Over the next several weeks students throughout the United States will put on their cap and gown and receive their undergraduate, graduate or professional degree. After spending late nights in the library, science lab and working on group projects the finality will cause some graduates to shed tears of joy. In addition, the pomp and circumstance will compel family members to share stories with strangers highlighting difficult financial and personal obstacles. Institutions will welcome nationally and internationally recognized commencement speakers who will offer words of advice and challenge graduates to make the world a better place. For many graduates watching family members beam with pride after graduation will make all the hard work and sacrifices well worth the effort. Unfortunately, some fellow classmates won’t take the long walk towards adulthood. In fact, because of foreseen or unforeseen circumstances graduation will have to wait another semester or academic year. How students handle breaking the news to anxious family members is critical.
Admitting to family and friends that it will take more time and effort before you receive a degree will require some diplomacy. Supporters may be angry, disappointed and/or puzzled. After explaining why you won’t graduate emotions could cause family members to bring up past failures. How students respond to specific comments during heated exchanges can shape important relationships. It is also important to recognize that having an honest conversation with family members could lead to strong support. Perceived failures in life reveal your true character. Embracing the challenge will help you navigate life’s turbulent waters. Choosing to mislead family members and friends could cause events to spiral out of control, with serious long-term ramifications.
For example, last year a student from Clark Atlanta University disappeared prior to commencement because she didn’t meet graduation requirements. Fortunately the student was found a few days later. However, vanishing on graduation day caused family and friends to consider something horrible prevented her from walking across the stage. It’s important to recognize that the student was under immense pressure and made a decision that spiraled out of control. The story highlights the importance of having a conversation with supporters if you are a few credits short, failed a class or don’t have the money to cover tuition/fees.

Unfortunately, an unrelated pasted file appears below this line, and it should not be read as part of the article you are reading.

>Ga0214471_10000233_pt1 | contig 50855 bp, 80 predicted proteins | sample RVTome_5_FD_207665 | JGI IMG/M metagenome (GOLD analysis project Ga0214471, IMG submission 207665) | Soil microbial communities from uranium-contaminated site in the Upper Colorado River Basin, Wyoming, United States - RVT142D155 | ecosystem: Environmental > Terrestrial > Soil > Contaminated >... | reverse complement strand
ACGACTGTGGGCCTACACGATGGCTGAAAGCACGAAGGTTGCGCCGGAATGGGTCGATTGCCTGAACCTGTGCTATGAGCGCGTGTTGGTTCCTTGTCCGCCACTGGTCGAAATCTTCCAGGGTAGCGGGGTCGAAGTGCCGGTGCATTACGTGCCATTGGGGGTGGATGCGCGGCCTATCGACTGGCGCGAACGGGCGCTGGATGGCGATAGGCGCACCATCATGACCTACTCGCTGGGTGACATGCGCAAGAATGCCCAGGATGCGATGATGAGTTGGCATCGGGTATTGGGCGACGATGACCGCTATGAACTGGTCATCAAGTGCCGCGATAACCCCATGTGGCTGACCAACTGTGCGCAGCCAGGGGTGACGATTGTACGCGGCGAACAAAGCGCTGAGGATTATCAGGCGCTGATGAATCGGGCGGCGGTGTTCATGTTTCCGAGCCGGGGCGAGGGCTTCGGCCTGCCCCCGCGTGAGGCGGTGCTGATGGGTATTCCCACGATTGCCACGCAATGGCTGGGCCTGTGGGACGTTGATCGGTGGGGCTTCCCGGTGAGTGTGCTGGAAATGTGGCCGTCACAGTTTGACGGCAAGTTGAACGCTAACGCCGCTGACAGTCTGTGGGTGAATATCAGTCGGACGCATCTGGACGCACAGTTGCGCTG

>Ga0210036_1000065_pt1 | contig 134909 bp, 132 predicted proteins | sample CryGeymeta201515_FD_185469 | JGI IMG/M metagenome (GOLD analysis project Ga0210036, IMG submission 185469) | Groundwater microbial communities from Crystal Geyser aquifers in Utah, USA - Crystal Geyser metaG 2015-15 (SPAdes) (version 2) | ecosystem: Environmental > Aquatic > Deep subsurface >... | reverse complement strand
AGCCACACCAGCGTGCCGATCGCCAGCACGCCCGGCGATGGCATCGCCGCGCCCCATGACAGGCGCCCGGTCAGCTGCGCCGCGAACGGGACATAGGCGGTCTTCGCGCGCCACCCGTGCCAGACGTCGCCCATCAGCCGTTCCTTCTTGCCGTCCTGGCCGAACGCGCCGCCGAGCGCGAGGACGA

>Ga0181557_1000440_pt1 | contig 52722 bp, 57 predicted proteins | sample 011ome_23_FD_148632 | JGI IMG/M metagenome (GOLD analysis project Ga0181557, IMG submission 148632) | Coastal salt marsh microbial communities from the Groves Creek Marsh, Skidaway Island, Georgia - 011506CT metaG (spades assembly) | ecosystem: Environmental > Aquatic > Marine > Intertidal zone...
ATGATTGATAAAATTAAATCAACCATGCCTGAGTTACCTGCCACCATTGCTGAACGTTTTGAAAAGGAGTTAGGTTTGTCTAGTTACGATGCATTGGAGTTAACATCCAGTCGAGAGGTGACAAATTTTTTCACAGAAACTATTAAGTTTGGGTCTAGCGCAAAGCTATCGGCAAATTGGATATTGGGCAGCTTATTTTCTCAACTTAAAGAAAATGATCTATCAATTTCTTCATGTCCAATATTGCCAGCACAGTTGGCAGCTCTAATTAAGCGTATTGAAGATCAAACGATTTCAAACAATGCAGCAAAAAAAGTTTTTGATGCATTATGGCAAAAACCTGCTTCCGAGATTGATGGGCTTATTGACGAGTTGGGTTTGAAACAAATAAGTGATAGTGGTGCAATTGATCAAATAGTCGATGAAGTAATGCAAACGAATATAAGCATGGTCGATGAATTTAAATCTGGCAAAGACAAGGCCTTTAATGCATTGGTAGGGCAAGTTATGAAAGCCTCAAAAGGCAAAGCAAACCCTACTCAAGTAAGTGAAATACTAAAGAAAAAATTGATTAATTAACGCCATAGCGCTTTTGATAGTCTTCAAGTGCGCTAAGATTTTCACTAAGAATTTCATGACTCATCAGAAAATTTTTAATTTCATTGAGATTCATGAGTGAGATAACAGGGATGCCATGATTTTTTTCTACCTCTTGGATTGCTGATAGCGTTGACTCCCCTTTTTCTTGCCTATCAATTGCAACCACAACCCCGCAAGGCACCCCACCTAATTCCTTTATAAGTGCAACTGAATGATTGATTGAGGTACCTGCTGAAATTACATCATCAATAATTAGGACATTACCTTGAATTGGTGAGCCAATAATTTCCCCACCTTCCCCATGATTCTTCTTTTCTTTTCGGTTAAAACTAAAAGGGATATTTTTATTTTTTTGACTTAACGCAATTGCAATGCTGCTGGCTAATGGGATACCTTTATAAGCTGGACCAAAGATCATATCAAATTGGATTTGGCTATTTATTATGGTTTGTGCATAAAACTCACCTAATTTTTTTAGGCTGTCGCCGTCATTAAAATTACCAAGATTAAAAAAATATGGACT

Family members are often the most forgiving people in your life. They have traveled with you along a path filled with pitfalls. Having an honest conversation now will prevent uncomfortable discussions that create mistrust. It is understandable if you don’t want to disappointment because (a) everyone from your family graduated from _________ University; (b) you represent the first person to graduate from college; (c) friends are making plans for graduate school, work, etc. or (d) you made a mistake. For students who haven’t explained to supporters that they won’t graduate I offer the following recommendations:
Honesty is the Best Policy
Choosing to mislead or lie to family members could damage your relationship. We all make mistakes. Make sure you explain in detail why you won’t graduate.
Have a Plan
So you won’t graduate, what’s next? Will you take classes during the summer, fall or spring semester? Can you work to pay off your debt so the university can mail the degree? Carefully outline the plan of action.
Seek support from Friends
They spent time listening when you needed someone to discuss important issues. Don’t assume they won’t understand. We all need people to lean on while facing a crisis.
Life is full of ups and downs. It’s important to take control of unfortunate circumstances. With a clear plan, overcoming a short-term setback is possible. This should include having an honest conversation with family and friends while working towards completing your degree. Challenges in life are easier to navigate with the support from people you trust #secondchance.